NCAA Tournament

Rhode Island’s Dan Hurley makes ‘emotional’ return to Sacramento, site of his brother’s car crash

Rhode Island men’s basketball coach Dan Hurley may be less known around Sacramento than his brother, Bobby, a former first-round pick and guard for the Kings in the mid-1990s.

But for Dan, the younger brother, it is still significant being in Sacramento for the first round of the NCAA Tournament, as the 11th-seeded Rams will play No. 6 seed Creighton on Friday at Golden 1 Center. It’s the first tournament appearance for Rhode Island since 1999.

“Emotional for me, just because my last time here I was watching my brother cling to his life in a hospital room surrounded by his family,” Dan Hurley said Thursday.

Bobby Hurley was the No. 7 overall pick in the 1993 NBA draft by the Kings out of Duke. On Dec. 12 of that year, just 19 games into his rookie season, Hurley suffered severe injuries in a car accident while driving home from Arco Arena following a game against the Los Angeles Clippers.

Hurley’s injuries reportedly included collapsed lungs, broken ribs and a broken shoulder blade. Talking to reporters at Golden 1 Center on Thursday, Dan Hurley said seeing the “Sacramento” sign at the airport this week brought back memories of the aftermath of the accident for his family, his throat catching as he said: “I’m going to keep it together up here.”

Hurley’s return comes under happier circumstances. Rhode Island snaps an 18-year NCAA Tournament drought Friday, and when the Rams take the court, Bobby Hurley will be on hand to watch.

“I really didn’t even think of it from that standpoint and how Dan felt,” Bobby Hurley said in a phone call. “I mean, it’s not surprising. He’s a very emotional person and we care about each other a great deal. I think for me it’s just happiness to get a chance to watch Dan coach in the tournament.”

Both brothers emphasized the closeness of their basketball-centered family. Bobby, who coaches at Arizona State, said he and Dan talk so often during the season about their respective teams “that I think we almost feel like we go through both seasons together.” Dan said he also calls his father, Bob, a high school coach who is in the Naismith Hall of Fame, after each Rhode Island game.

“Kind of one-track minds there,” Dan Hurley joked. “Not well-rounded people, unfortunately. We even dragged my mom into it. She was the scorekeeper.”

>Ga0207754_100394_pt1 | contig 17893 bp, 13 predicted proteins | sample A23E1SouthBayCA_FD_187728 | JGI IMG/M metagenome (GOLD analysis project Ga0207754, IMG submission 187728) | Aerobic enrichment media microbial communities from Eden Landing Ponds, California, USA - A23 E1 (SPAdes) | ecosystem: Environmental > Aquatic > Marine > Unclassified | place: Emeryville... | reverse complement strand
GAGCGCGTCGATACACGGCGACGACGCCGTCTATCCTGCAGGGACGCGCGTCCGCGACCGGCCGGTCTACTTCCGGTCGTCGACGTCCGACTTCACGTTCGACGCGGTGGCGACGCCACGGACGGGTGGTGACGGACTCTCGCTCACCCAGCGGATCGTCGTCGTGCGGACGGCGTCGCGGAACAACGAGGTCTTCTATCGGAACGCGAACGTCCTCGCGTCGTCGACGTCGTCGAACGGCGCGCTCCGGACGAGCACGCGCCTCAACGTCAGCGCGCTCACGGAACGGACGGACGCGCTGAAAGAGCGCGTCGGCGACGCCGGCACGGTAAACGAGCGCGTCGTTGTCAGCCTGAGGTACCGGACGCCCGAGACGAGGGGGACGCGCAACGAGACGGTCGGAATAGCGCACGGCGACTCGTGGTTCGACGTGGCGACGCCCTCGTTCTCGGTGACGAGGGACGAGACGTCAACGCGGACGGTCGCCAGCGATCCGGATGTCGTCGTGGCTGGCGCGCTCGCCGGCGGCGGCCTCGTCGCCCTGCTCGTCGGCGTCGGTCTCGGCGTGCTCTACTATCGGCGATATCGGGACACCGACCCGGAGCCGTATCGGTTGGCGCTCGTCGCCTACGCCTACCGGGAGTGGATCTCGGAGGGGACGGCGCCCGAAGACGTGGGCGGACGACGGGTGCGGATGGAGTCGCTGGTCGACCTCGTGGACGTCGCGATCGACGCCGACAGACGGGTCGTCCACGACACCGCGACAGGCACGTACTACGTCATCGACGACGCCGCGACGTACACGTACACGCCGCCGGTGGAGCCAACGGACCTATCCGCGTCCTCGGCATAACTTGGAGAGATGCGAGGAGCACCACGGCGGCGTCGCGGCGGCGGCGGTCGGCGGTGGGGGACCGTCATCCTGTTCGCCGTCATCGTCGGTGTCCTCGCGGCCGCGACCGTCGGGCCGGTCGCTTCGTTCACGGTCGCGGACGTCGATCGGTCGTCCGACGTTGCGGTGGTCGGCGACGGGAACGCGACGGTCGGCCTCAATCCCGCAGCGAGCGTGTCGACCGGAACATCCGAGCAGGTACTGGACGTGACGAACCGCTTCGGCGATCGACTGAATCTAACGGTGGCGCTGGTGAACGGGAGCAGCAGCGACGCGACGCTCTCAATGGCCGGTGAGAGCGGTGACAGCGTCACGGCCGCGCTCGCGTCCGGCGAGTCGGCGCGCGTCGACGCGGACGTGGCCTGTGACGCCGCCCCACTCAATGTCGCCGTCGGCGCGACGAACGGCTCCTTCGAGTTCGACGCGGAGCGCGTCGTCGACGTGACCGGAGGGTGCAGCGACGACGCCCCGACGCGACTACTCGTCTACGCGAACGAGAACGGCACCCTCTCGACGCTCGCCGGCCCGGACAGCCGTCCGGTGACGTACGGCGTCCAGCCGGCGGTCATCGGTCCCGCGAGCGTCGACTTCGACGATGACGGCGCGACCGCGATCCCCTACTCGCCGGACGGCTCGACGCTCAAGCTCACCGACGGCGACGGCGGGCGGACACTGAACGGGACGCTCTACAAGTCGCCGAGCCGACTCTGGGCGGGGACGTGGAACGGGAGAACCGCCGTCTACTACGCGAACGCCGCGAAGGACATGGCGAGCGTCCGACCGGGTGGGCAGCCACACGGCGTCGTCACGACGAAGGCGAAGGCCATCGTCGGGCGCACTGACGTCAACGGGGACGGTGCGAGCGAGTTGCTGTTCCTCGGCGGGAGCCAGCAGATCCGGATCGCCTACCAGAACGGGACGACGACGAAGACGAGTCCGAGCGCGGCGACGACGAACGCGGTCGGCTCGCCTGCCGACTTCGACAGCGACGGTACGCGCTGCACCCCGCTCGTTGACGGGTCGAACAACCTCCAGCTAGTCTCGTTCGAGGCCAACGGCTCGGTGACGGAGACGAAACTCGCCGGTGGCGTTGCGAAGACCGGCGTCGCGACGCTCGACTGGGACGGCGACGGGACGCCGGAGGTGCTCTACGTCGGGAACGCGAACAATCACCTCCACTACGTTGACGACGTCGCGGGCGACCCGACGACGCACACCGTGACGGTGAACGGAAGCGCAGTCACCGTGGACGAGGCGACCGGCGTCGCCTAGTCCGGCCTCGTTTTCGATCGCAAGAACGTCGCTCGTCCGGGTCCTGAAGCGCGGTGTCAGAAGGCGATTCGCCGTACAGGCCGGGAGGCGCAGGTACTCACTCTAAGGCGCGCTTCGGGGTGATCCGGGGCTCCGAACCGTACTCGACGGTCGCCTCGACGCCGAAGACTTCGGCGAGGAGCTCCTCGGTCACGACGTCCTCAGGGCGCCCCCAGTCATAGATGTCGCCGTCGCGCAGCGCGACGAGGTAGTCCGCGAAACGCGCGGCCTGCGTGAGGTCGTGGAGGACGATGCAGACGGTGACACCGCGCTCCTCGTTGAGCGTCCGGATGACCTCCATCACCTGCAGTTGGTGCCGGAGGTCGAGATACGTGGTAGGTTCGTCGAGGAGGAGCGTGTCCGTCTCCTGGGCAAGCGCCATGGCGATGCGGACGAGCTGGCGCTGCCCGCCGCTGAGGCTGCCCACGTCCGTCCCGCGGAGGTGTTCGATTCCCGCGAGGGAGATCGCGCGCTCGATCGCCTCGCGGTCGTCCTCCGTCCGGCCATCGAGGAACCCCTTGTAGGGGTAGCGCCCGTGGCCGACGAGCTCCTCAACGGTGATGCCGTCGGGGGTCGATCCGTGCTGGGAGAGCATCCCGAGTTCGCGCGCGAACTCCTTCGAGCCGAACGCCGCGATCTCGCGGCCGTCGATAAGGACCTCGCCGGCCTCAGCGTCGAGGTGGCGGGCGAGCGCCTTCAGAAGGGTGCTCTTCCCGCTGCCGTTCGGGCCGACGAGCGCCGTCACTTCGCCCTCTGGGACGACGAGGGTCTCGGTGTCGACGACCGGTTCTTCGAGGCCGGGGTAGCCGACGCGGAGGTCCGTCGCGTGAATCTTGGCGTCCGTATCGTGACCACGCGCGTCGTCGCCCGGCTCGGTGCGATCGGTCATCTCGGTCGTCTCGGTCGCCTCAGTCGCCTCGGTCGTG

Bobby was the more accomplished player, setting the NCAA record for career assists at Duke. But he was never the same after the accident, his career ending after just five NBA seasons. He said this will be the first time he has watched a game in Sacramento since the Kings traded him to Vancouver in February 1998.

“It was where I realized my dream,” Bobby Hurley said of Sacramento. “I remember putting the jersey on and the exhilaration of that feeling. And I remember that second year, after I put in so much work, to get back on the court and to get out on the floor and play again and do what I love to do.

“And the whole way the fans always supported me, so I always appreciated that. Yeah, I didn’t have the success I’d hoped for as an NBA player. But that doesn’t take away from the positives here. Two of my daughters were born here, and I’ve got a lot of great reasons to love the area.”

Prior to his current job at Arizona State, Bobby Hurley spent two seasons coaching under his brother at Wagner and was an assistant coach in Dan’s first season at Rhode Island in 2012-13, when the Rams were 8-21.

Two years later, Rhode Island made the NIT. This season, they finished 24-9, winning the Atlantic 10 Tournament and won eight consecutive games to end the season and go into the tournament as one of the field’s hottest teams.

“I was with him the first year at Rhode Island, so I know the conditions of the program in terms of just where they stood,” Bobby Hurley said. “To have that strong class he recruited with E.C. Matthews, Hassan Martin, and to see him build it from the ground up, just very proud of him and what he’s fought through.

“He deserves this so much. So I’m just excited to be here to watch it.”

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